I no longer had my career. I no longer had my peace of mind. My income was dwindling. My life savings was disappearing. My health went downhill. I didn’t even have my music. And I no longer had passion or faith in anything.
It was death by a thousand cuts … and the cuts were deep and hard. I didn’t deserve it.
I remember sitting alone one night, trying to think of something – anything – good that had come out of this. I realized that the only hope I had left was in a dogged, and thank God ethical, FBI agent named Stan Ornellas who I knew was out there every day working to try to put an end to this kind of domestic terrorism. Which is what it was.
I am thankful beyond words to these men and women who worked this case because they kept what happened to me from happening to anyone else.
Now, Mr. Pellicano, you have always spoken about a sense of honor. I understand. You know I know many of your former clients. Most of the ones I knew were never your friends and they were certainly never your family.
These people don’t care about the kind of healthcare you get on the inside, the lousy razors that nick your face, the sandpaper for toilet paper, the mystery meat and candy bars from the vending machine.
They don’t care that you won’t be there to hold your own mother’s hand when she gets sick or when she passes away.
Where is the honor in that?
You won’t be there because of Michael Ovitz.
Your sense of honor is not wrong, Mr. Pellicano. It is misplaced.
To you and your wealthy clients, this was about winning – destroying our lives – at any cost. Well, look at the cost … here in the courtroom today … look into the faces of the ones you love.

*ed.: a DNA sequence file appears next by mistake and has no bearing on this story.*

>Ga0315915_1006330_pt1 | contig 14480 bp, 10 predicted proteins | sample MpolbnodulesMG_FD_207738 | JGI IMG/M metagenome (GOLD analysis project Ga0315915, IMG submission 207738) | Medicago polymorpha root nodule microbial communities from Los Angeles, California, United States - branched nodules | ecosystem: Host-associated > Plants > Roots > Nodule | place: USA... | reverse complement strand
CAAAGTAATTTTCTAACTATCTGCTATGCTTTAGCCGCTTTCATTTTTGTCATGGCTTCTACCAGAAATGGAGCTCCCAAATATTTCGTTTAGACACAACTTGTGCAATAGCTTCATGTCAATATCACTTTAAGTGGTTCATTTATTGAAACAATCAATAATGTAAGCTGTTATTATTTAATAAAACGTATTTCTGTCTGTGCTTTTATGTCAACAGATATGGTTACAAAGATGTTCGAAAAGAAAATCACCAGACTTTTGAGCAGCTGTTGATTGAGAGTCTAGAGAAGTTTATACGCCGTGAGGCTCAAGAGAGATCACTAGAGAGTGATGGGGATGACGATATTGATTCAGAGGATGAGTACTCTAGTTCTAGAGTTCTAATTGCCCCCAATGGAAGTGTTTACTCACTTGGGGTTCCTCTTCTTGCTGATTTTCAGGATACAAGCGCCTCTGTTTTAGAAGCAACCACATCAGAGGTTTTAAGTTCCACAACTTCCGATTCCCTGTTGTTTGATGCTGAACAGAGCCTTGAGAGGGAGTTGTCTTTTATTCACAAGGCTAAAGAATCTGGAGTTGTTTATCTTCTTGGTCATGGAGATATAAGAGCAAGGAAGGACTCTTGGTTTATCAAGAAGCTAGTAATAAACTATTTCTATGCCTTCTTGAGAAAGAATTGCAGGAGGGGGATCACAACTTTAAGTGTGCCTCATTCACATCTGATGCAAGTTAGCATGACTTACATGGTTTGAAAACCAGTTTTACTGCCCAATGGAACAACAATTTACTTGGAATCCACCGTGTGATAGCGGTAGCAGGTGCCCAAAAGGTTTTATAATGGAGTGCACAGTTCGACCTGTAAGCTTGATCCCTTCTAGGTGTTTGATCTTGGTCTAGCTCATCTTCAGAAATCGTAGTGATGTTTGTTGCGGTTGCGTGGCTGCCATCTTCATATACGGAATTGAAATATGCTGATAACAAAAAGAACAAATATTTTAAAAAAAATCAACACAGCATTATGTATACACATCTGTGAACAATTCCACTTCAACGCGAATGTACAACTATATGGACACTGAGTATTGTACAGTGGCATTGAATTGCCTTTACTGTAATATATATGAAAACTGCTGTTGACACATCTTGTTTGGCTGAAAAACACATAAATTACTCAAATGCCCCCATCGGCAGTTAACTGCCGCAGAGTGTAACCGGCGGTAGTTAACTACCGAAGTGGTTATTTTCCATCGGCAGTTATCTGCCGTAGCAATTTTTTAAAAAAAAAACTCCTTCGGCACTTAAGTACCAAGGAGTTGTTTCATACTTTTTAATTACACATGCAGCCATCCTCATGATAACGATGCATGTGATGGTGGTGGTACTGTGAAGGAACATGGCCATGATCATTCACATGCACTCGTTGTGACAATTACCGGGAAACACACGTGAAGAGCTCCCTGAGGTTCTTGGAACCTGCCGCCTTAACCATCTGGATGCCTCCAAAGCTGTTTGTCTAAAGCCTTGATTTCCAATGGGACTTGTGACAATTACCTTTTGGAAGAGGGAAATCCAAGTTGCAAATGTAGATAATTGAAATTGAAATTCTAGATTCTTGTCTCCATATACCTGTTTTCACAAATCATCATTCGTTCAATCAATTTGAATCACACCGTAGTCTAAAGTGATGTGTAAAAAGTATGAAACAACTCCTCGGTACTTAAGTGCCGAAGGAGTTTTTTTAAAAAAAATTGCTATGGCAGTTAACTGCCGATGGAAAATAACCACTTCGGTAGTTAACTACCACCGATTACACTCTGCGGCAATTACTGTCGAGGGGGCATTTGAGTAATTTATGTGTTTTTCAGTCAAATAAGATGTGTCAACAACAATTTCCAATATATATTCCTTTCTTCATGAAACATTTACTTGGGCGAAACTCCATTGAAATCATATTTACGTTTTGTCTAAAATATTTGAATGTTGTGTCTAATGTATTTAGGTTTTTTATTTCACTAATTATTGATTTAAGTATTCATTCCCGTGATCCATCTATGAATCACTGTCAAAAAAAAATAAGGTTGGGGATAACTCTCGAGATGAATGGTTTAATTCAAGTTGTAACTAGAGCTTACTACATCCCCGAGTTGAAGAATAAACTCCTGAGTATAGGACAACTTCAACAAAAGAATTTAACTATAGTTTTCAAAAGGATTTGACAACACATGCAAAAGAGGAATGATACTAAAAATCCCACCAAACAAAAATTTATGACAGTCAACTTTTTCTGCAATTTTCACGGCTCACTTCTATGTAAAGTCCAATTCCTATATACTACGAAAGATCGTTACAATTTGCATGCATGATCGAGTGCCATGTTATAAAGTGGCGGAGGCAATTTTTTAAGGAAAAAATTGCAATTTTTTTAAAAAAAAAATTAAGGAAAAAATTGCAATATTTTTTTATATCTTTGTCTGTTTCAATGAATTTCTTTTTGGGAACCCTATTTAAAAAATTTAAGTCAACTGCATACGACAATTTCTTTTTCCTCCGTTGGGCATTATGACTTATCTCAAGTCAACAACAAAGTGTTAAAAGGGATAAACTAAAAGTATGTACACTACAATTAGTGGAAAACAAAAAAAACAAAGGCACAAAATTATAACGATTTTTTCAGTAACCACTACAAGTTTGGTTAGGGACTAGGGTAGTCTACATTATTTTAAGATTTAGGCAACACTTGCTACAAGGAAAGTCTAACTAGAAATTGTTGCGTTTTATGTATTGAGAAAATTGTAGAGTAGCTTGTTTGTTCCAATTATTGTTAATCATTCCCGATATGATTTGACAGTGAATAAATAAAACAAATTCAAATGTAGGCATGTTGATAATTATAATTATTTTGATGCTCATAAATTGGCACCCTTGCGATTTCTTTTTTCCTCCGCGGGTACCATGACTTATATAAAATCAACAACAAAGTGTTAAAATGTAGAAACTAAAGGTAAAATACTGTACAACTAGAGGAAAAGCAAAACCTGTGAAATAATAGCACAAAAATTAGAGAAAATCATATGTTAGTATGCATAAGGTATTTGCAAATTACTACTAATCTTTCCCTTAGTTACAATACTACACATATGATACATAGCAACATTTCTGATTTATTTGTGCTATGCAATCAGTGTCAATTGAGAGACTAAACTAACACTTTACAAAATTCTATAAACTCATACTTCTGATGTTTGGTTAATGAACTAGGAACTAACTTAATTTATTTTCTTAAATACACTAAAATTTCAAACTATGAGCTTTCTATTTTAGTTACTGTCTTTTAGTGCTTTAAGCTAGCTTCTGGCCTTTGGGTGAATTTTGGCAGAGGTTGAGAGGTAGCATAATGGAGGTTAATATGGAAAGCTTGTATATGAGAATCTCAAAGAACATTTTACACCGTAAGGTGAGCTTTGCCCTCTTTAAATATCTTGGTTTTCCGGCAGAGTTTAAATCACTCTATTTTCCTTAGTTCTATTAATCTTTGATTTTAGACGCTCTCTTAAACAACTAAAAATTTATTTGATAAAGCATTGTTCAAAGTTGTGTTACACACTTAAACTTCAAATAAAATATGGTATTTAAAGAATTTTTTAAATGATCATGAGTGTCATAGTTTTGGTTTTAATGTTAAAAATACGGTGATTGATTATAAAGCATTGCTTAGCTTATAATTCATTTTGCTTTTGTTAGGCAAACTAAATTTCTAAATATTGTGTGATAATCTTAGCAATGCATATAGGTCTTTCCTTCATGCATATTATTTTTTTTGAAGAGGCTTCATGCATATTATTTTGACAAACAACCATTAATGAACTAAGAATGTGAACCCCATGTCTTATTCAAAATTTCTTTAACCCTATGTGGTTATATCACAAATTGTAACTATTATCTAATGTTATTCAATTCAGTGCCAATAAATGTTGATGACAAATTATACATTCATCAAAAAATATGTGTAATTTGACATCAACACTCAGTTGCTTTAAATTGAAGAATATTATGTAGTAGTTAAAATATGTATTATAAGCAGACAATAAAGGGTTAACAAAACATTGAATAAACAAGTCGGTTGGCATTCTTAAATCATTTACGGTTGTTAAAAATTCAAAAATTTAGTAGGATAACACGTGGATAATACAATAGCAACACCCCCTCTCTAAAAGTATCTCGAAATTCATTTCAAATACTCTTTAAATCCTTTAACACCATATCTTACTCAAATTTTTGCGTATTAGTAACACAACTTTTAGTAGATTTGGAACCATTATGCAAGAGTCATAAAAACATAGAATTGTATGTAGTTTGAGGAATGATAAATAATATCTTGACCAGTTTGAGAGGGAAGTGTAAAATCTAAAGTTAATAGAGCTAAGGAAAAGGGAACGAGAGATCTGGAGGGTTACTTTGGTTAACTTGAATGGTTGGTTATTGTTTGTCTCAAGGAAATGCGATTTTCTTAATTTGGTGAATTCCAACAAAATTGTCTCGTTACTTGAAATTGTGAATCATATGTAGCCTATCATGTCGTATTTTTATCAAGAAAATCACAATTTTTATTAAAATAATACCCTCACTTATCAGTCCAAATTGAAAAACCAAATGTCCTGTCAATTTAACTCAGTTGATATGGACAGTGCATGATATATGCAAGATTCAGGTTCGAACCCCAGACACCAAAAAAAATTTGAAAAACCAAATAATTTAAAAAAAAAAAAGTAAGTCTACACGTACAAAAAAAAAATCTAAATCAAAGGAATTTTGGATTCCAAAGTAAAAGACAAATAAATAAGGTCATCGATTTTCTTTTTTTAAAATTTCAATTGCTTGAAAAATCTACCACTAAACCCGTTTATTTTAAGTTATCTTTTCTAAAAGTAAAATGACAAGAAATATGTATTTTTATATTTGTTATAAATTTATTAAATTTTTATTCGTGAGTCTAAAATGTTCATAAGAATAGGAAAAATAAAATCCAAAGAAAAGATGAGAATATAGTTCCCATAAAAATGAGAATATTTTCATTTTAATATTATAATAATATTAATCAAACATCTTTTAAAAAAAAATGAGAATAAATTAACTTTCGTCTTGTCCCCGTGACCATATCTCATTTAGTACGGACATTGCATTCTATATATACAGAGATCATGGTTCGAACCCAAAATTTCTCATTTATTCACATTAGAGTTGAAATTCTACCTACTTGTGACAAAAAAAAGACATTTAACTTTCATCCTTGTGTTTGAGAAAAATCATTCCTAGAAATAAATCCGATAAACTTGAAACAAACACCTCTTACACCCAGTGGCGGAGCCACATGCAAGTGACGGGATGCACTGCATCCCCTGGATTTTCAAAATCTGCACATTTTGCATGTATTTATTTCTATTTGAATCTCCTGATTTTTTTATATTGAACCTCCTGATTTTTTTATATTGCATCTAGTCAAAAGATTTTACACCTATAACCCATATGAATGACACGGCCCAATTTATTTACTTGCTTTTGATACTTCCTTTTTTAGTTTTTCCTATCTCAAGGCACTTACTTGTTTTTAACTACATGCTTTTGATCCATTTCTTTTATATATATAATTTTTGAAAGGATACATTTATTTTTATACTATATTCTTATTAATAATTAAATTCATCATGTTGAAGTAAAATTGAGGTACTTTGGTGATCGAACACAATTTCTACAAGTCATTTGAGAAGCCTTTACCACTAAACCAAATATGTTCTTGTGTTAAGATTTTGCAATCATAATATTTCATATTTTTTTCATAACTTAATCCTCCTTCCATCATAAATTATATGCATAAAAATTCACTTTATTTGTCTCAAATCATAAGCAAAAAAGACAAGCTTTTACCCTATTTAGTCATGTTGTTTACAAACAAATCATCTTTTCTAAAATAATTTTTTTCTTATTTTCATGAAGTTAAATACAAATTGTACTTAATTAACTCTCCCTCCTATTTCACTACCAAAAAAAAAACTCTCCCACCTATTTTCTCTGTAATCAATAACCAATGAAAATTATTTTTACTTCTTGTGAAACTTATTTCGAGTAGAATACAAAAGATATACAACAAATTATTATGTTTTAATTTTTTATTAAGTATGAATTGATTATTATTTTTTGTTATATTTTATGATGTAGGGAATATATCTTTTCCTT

You threw away your role as son to your mother and father to your children.
Sometimes money costs too much.
For what you have done to all of us and to your own flesh and blood, all I can say is that I fear for your soul when I think that God is just.
Thank you, your honor.
P.S. The initial L.A. Times story on the sentencing doesn’t report any of Busch’s attacks on the newspaper. It will be interesting to see whether the paper ever mentions it.
It is, after all, news.
UPDATE: The story has now been rewritten, in classic L.A. Times style: at the same Web address, wiping out the old version entirely, without any notification to the reader. (I have saved the previous version.) Here’s what the latest version of the story says about Busch’s sentencing statement:
Pellicano’s troubles began in 2002, when a reporter who wrote negative articles about former Hollywood super agent Michael Ovitz went to authorities after she found a dead fish, a rose and a note saying “Stop” inside the smashed windshield of her car.
The reporter, Anita Busch, told the judge Monday that Pellicano’s intimidation and wiretapping were like “death by a thousand cuts.”
Yes, and Busch believes the L.A. Times shared some culpability for at least part of the misery she endured. The L.A. Times doesn’t tell you that.
To learn that, you had to come here.
UPDATE x2: The L.A. Times responds to Busch here.